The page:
Steven Glazier


Sheep Mountain Avalanche Fatality
From "The Snowy Torrents", 1972-79

Accident Summary:  On December 12, Steven Glazier, 25, parked at the Sheep Mountain Lodge at mile 113 of the Glenn Highway about 100 miles northeast of Anchorage.  At about 1100 hours, he hiked into the Sheep Mountain Game Preserve to photograph wildlife. Walking on snowshoes, he left the highway at an elevation of about 2,900 feet and headed up Glacial Fan Creek.  He climbed a ridge of Sheep Mountain and reached an elevation of near 5,000 feet before starting his descent.  While he was traversing a southwest-facing slope above Yellow Jacket Creek, he triggered a slab avalanche that carried him more than 1,000 feet vertically down the avalanche path and buried him deeply.

When Glazier had not returned by late afternoon, family and friends drove to the lodge and followed his tracks up Sheep Mountain.  Searching in darkness, they found nothing and returned to alert rescue authorities.

Rescue:  On the 13th, a two-man search team followed the victim's tracks to where they entered the avalanche.  The searchers triggered another avalanche and narrowly missed being caught themselves.  They returned to the lodge to summon more help.

On the 14th and 15th, a rescue team, including five avalanche dogs and handlers, followed the victims tracks once more and ended up concentrating on a search of the avalanche debris.  The dogs worked only a portion of the debris and worked around probe lines.  Neither the dogs nor probers made any finds.  For reasons that remain unclear, the dogs were not returned to the avalanche site and, thus, were not used to their full potential.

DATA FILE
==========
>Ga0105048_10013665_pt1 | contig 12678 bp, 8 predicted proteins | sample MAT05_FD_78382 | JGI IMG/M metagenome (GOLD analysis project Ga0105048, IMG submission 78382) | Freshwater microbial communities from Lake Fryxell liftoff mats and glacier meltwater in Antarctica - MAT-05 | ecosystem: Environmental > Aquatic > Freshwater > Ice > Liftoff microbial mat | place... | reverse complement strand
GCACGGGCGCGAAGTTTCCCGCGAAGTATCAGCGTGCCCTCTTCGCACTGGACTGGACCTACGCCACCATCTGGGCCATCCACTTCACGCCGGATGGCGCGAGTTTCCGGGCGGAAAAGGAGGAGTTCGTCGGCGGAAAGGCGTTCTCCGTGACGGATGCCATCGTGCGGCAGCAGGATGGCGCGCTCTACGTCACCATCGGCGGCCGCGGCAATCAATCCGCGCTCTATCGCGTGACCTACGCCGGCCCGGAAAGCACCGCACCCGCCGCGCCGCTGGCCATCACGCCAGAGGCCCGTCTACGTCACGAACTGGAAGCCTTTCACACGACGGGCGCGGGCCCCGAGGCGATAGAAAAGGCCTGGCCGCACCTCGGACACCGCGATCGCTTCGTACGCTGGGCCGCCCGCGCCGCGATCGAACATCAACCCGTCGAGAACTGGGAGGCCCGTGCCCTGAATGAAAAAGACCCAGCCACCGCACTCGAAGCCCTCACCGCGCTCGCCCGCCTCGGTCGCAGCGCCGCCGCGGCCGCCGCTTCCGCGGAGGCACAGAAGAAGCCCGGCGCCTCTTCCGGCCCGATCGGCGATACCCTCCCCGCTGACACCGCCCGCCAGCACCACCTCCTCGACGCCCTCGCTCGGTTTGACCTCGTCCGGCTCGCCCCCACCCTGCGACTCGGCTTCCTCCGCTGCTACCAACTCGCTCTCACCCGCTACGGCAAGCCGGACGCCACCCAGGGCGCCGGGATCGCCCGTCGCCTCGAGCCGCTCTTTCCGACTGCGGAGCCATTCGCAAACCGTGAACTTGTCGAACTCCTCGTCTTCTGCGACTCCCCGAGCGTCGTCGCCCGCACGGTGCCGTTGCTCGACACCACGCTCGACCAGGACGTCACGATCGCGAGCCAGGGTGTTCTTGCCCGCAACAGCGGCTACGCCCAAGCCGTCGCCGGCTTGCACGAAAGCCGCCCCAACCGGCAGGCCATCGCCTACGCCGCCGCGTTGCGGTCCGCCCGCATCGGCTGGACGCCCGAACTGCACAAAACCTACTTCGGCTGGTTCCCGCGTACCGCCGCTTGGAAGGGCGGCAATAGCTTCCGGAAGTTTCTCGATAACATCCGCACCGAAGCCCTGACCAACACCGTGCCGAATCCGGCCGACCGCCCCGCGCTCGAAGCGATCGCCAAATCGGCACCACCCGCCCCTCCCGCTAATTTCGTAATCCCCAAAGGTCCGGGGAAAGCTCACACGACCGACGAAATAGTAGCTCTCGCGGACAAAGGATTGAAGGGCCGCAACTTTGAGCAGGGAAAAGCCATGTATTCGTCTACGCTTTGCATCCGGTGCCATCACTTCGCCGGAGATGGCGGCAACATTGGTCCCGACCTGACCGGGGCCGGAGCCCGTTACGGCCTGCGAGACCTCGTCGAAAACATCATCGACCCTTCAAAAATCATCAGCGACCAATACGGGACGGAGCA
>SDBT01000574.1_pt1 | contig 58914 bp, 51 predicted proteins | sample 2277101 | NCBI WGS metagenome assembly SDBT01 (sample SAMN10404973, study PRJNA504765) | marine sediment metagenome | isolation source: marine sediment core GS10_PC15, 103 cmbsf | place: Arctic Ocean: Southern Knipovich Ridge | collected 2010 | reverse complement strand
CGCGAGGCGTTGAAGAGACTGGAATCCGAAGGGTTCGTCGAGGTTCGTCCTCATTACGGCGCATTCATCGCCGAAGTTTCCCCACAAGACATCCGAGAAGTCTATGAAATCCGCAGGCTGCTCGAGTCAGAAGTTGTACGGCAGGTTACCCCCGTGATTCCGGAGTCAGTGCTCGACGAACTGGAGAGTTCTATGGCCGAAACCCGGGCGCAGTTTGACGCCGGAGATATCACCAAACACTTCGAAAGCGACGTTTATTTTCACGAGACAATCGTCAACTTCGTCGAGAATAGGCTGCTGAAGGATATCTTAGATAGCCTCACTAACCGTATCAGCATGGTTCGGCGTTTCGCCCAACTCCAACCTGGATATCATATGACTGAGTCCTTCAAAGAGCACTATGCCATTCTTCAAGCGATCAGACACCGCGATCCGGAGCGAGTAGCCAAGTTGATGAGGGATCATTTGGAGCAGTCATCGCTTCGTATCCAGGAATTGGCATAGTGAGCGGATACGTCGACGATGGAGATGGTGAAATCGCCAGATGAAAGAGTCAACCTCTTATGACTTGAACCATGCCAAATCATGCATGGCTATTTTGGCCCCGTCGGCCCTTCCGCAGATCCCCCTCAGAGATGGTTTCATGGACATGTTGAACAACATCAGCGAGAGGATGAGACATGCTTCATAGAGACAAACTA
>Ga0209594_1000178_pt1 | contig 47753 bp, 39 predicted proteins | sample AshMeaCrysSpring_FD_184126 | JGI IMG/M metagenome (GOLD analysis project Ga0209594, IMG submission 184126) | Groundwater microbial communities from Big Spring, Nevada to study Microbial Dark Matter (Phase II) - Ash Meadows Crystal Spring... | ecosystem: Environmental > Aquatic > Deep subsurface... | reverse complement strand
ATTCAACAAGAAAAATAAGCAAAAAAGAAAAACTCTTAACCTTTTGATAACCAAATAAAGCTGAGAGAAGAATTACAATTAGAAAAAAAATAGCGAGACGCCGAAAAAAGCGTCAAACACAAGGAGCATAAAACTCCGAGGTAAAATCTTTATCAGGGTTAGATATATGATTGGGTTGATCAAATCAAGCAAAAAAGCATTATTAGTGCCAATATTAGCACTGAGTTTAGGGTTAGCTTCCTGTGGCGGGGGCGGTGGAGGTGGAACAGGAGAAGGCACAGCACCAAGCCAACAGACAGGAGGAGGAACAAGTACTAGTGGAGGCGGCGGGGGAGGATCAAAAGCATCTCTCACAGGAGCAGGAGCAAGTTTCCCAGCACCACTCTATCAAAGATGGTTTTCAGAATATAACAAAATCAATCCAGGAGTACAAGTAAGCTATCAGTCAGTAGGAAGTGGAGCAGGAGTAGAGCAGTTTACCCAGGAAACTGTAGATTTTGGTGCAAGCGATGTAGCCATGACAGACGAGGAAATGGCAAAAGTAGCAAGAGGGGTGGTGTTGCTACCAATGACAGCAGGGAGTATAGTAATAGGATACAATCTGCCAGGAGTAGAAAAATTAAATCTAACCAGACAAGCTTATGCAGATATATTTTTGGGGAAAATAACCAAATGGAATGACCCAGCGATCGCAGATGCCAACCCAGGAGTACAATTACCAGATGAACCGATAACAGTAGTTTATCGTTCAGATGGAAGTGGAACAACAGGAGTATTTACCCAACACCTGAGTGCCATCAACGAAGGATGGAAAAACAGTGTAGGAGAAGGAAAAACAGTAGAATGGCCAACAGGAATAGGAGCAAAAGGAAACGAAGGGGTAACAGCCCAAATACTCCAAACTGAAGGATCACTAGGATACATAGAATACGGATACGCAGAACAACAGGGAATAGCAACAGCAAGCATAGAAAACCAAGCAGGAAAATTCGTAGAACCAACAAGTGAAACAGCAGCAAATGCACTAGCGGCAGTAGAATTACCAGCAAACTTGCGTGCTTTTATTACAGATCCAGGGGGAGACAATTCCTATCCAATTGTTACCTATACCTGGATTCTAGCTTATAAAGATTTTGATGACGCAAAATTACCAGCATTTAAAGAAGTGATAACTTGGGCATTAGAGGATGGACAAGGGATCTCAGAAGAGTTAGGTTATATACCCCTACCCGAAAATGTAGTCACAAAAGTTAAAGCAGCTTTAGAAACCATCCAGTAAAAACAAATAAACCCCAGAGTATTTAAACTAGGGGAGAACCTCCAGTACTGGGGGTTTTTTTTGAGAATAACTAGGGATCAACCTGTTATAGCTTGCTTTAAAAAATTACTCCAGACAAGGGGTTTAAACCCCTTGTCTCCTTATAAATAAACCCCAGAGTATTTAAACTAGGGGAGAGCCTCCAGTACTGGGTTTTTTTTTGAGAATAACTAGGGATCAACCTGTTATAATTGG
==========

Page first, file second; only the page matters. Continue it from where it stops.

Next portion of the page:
Coarse probing continued on the 16th but made no finds.  No search was conducted on the 17th, but on the 18th, 37 people established a fine probe.  They located the victim at 1115 under 4 feet of snow and 25 feet from the toe of the avalanche.  The victim apparently died of suffocation as an ice mask had formed around the small air pocket surrounding his face.

Avalanche Data:  The slide was classified as HS-AO-3-G and was triggered by the victim on snowshoes.  The fracture was 26 inches deep and released 10 inches of wind slab atop 16 inches of developing depth hoar.  The fracture was about 200 feet long.  The elevation of the starting zone was 4,500 feet and the avalanche fell 1,000 feet vertically down a slope that averaged 32.  This was an open slope, above timberline, and it faced south-southwest. Avalanche debris was 6 to 13 feet deep, 150 feet wide, and 350 feet long.

The victim made two errors: traveling alone and selecting a poor route.  The second error was the fatal one.  Rescuers suspected that Glazier saw the lights of the Sheep Mountain Lodge in the evening darkness, and rather than retrace his footsteps, he chose a direct descent that led him into the avalanche starting zone.

The recovery time may have been shortened by several days had the avalanche dogs been used fully.  They were at the scene only briefly and covered a small portion of the slide debris.  The dog handlers felt their talents were poorly used.